The most irritating but legitimate question teachers hear every day is “When will I ever use this in real life?” And though it is true that not everything students learn in school will have a direct application to their lives in the world outside the academic walls (solving for imaginary numbers, for instance, has yet to come up in any capacity), but when educators truly care about their students holistically, they understand that goals like passing tests and earning high grades are not the kinds of intrinsic motivators that fare well long-term. To genuinely enrich the lives of your students, you must find the tools and techniques that integrate relevant, real-world skills and knowledge into any curriculum.

For Any Career

An English instructor has the capability to teach his or her students one of the most valuable skills to have when entering the workforce: resume writing. The incorporation of a resume and cover letter writing assignment into his or her lesson plan will not only cover basic concepts like grammar, punctuation and syntax, but also more complex writing concepts like using rhetoric appeals and writing for a specific audience.

For Business Careers

For students with goals of entrepreneurship, a lesson plan that details the challenges and rewards of taking on contractual work would be useful and relevant to a business instructor’s curriculum. Teachers can do this by utilizing actual successful companies like Amway, the 30th largest private company in the U.S., as an example of a company to contract with. Since entrepreneurs also tend to contract with government agencies, a detailed lesson plan on the vocabulary used in such contractual agreements would also be beneficial to business students.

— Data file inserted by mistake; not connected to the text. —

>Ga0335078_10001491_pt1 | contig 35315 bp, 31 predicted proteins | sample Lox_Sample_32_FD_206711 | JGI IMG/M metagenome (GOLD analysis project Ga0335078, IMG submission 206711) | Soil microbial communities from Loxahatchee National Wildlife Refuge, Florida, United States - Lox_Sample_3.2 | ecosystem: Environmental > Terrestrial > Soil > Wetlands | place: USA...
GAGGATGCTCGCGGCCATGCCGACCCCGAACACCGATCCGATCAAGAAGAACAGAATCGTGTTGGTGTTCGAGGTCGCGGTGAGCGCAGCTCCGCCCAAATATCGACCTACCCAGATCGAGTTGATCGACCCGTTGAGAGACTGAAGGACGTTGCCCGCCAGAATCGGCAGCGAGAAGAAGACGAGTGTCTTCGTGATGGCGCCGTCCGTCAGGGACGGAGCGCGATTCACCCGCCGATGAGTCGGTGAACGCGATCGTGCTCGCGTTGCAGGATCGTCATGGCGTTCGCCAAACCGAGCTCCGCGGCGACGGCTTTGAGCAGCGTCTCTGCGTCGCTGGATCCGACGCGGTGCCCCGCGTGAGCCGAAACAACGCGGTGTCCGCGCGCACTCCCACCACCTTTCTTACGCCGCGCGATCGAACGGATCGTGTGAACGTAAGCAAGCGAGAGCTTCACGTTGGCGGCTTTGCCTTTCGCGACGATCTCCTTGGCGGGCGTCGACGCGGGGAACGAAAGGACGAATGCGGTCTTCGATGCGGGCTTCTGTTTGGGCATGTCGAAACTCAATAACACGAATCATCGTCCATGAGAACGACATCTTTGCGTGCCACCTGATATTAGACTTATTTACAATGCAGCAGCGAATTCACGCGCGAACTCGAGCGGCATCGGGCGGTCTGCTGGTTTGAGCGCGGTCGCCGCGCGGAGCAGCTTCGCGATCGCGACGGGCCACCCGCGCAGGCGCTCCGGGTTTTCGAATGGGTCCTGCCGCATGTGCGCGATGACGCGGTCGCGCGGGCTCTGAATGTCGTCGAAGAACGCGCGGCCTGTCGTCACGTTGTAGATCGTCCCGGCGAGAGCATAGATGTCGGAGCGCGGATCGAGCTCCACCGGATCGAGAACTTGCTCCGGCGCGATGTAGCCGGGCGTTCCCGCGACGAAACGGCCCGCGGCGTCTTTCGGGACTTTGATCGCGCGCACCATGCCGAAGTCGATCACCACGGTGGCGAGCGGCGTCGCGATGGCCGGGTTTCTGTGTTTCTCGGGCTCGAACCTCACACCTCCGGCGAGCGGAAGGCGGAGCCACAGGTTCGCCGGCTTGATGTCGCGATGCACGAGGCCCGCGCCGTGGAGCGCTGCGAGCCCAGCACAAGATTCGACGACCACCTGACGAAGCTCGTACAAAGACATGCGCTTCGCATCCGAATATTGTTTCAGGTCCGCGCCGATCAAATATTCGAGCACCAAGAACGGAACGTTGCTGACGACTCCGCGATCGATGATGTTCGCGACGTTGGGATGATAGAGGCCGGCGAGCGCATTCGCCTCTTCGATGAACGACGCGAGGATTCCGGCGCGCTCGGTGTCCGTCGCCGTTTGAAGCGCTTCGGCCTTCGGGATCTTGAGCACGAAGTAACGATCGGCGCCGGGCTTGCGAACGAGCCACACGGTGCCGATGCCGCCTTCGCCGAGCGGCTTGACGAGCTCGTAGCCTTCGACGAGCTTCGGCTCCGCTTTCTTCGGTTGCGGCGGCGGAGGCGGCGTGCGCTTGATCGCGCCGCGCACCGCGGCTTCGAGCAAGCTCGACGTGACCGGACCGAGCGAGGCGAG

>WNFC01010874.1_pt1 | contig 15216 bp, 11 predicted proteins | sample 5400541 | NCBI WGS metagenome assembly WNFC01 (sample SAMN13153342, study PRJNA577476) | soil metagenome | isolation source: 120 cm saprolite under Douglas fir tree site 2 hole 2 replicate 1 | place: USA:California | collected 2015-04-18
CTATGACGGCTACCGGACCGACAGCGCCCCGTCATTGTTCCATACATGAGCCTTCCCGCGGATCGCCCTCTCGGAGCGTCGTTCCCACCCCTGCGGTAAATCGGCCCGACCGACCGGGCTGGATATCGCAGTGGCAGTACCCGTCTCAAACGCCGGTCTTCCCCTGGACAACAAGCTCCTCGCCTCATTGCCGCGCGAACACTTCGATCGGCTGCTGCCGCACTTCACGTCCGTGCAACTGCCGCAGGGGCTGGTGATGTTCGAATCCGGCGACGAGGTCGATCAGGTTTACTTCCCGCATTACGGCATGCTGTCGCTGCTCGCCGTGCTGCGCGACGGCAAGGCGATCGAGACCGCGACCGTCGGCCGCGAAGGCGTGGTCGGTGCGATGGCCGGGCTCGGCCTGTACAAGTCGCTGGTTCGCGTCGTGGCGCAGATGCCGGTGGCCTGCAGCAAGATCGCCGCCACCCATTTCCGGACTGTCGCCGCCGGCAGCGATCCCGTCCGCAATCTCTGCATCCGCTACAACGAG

For a Career in Sales

Many lessons and classroom activities lend themselves well to the sales career field. Math, English and business instructors can each incorporate techniques in their classrooms that relate to this field. A comparative shopping exercise, for example, can help students compare two products, use decision-making methods and learn to recognize consumer scams that frequently occur. It can even provide students with the knowledge and skills required to handle consumer complaints with grace.

For a Career in Psychology

Students who plan to enter a field that involves figuratively dissecting an individual’s mind and unveiling mental disorders probably do not have many friends volunteering to play patient, but there are a slew of fictional characters full of flaws just waiting to be analyzed and categorized. A psychology instructor can implement an assignment requiring students to choose a fictional character, from Hamlet to Walter White, and then use the character’s behavior within his or her fictional setting to diagnose that character’s disorder. While the students are learning terms and characteristics of abnormal psychology, they are applying these concepts in a realistic manner.

It’s true that not all lessons learned in an educational setting will be applicable to scenarios in the post-academia world, but with a few tools and techniques, when students ask “When will I use this in real life?” your response can be “Right now.”